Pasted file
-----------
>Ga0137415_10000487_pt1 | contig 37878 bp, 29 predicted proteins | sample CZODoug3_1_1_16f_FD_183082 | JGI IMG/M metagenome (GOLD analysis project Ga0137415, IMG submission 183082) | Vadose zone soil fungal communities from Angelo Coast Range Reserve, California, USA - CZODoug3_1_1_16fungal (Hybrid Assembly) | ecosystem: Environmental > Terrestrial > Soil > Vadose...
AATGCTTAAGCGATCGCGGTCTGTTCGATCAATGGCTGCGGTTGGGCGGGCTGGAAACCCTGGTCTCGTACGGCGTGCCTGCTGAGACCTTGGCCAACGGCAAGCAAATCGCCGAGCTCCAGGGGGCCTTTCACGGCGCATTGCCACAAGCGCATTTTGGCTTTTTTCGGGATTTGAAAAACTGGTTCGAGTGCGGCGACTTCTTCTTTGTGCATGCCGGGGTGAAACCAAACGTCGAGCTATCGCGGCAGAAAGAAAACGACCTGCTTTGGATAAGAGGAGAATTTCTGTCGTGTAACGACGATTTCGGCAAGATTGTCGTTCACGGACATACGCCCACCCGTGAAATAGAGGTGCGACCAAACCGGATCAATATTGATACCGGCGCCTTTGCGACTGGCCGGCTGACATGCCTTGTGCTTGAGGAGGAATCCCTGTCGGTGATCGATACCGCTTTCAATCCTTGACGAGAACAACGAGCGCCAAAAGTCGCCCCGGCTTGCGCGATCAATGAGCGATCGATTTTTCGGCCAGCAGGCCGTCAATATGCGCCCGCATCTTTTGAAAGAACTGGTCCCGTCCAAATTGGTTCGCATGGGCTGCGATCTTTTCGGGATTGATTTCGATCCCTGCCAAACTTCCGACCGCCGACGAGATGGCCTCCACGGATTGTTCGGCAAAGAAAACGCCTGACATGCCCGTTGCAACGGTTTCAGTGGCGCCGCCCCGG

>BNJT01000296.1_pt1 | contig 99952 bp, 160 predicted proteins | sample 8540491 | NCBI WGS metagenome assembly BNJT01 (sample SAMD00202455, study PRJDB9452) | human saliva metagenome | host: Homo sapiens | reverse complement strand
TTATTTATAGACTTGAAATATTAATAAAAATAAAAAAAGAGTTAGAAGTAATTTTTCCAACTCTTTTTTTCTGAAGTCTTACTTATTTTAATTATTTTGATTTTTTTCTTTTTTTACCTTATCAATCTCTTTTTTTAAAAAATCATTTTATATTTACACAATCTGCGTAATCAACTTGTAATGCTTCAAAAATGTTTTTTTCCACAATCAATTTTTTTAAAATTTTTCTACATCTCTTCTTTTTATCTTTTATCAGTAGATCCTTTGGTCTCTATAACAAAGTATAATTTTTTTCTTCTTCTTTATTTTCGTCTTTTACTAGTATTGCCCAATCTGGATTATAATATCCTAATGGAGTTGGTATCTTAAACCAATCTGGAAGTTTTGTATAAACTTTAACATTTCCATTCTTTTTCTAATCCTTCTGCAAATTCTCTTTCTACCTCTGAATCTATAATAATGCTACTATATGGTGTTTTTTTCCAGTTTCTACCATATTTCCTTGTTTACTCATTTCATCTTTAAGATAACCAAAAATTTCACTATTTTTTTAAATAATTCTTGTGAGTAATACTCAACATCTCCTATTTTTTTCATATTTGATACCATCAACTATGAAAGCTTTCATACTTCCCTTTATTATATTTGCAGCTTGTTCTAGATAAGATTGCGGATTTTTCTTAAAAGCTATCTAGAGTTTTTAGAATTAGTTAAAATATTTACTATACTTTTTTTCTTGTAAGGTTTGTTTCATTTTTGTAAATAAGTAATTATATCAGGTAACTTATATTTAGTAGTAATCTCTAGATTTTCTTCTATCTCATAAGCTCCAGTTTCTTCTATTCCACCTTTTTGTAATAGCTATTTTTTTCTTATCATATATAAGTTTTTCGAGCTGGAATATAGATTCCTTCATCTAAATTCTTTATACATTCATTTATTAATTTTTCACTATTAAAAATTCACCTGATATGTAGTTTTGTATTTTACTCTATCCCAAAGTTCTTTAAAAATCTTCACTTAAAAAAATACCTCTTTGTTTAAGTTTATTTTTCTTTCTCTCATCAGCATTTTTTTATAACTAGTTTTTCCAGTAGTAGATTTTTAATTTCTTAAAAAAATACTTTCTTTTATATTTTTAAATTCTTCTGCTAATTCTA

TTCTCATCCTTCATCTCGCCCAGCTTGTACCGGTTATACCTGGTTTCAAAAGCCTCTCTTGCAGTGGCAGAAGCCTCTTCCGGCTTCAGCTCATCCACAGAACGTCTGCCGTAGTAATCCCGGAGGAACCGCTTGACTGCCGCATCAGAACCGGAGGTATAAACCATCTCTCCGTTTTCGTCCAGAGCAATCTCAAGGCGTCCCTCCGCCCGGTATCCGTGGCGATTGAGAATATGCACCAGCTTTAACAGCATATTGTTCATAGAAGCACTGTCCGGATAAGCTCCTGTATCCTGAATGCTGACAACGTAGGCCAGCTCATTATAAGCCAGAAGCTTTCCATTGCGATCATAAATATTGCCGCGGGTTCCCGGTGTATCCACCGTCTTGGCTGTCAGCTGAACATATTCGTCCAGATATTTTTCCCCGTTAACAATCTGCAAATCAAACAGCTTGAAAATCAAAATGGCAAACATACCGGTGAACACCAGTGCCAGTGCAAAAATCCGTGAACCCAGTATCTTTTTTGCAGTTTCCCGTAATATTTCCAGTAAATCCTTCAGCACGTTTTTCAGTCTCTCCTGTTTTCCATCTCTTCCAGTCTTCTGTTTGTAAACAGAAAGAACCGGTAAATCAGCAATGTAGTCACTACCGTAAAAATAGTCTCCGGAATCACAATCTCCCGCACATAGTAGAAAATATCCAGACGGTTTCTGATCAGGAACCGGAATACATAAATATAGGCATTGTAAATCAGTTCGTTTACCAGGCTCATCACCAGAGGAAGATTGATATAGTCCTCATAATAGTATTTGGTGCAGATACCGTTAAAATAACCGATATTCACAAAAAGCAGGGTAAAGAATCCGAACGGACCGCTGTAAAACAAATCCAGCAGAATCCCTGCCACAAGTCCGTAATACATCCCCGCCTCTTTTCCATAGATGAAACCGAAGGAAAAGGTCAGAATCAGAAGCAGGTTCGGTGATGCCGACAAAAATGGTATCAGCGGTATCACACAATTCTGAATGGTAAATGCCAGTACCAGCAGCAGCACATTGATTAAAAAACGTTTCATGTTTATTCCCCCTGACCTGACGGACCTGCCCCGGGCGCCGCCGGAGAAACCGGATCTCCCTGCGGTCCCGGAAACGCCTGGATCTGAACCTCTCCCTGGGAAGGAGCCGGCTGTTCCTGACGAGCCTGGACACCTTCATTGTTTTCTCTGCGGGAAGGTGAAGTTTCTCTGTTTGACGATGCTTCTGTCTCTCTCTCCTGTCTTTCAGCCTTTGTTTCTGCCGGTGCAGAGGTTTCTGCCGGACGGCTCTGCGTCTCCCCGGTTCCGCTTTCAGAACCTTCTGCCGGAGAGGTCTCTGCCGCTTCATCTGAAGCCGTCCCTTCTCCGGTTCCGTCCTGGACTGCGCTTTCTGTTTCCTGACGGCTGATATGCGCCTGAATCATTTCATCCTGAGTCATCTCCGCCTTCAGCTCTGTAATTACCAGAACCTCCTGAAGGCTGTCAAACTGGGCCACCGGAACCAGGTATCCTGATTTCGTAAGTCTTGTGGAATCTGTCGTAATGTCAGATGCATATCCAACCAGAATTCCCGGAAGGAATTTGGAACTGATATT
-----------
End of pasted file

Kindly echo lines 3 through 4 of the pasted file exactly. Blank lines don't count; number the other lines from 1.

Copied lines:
>BNJT01000296.1_pt1 | contig 99952 bp, 160 predicted proteins | sample 8540491 | NCBI WGS metagenome assembly BNJT01 (sample SAMD00202455, study PRJDB9452) | human saliva metagenome | host: Homo sapiens | reverse complement strand
TTATTTATAGACTTGAAATATTAATAAAAATAAAAAAAGAGTTAGAAGTAATTTTTCCAACTCTTTTTTTCTGAAGTCTTACTTATTTTAATTATTTTGATTTTTTTCTTTTTTTACCTTATCAATCTCTTTTTTTAAAAAATCATTTTATATTTACACAATCTGCGTAATCAACTTGTAATGCTTCAAAAATGTTTTTTTCCACAATCAATTTTTTTAAAATTTTTCTACATCTCTTCTTTTTATCTTTTATCAGTAGATCCTTTGGTCTCTATAACAAAGTATAATTTTTTTCTTCTTCTTTATTTTCGTCTTTTACTAGTATTGCCCAATCTGGATTATAATATCCTAATGGAGTTGGTATCTTAAACCAATCTGGAAGTTTTGTATAAACTTTAACATTTCCATTCTTTTTCTAATCCTTCTGCAAATTCTCTTTCTACCTCTGAATCTATAATAATGCTACTATATGGTGTTTTTTTCCAGTTTCTACCATATTTCCTTGTTTACTCATTTCATCTTTAAGATAACCAAAAATTTCACTATTTTTTTAAATAATTCTTGTGAGTAATACTCAACATCTCCTATTTTTTTCATATTTGATACCATCAACTATGAAAGCTTTCATACTTCCCTTTATTATATTTGCAGCTTGTTCTAGATAAGATTGCGGATTTTTCTTAAAAGCTATCTAGAGTTTTTAGAATTAGTTAAAATATTTACTATACTTTTTTTCTTGTAAGGTTTGTTTCATTTTTGTAAATAAGTAATTATATCAGGTAACTTATATTTAGTAGTAATCTCTAGATTTTCTTCTATCTCATAAGCTCCAGTTTCTTCTATTCCACCTTTTTGTAATAGCTATTTTTTTCTTATCATATATAAGTTTTTCGAGCTGGAATATAGATTCCTTCATCTAAATTCTTTATACATTCATTTATTAATTTTTCACTATTAAAAATTCACCTGATATGTAGTTTTGTATTTTACTCTATCCCAAAGTTCTTTAAAAATCTTCACTTAAAAAAATACCTCTTTGTTTAAGTTTATTTTTCTTTCTCTCATCAGCATTTTTTTATAACTAGTTTTTCCAGTAGTAGATTTTTAATTTCTTAAAAAAATACTTTCTTTTATATTTTTAAATTCTTCTGCTAATTCTA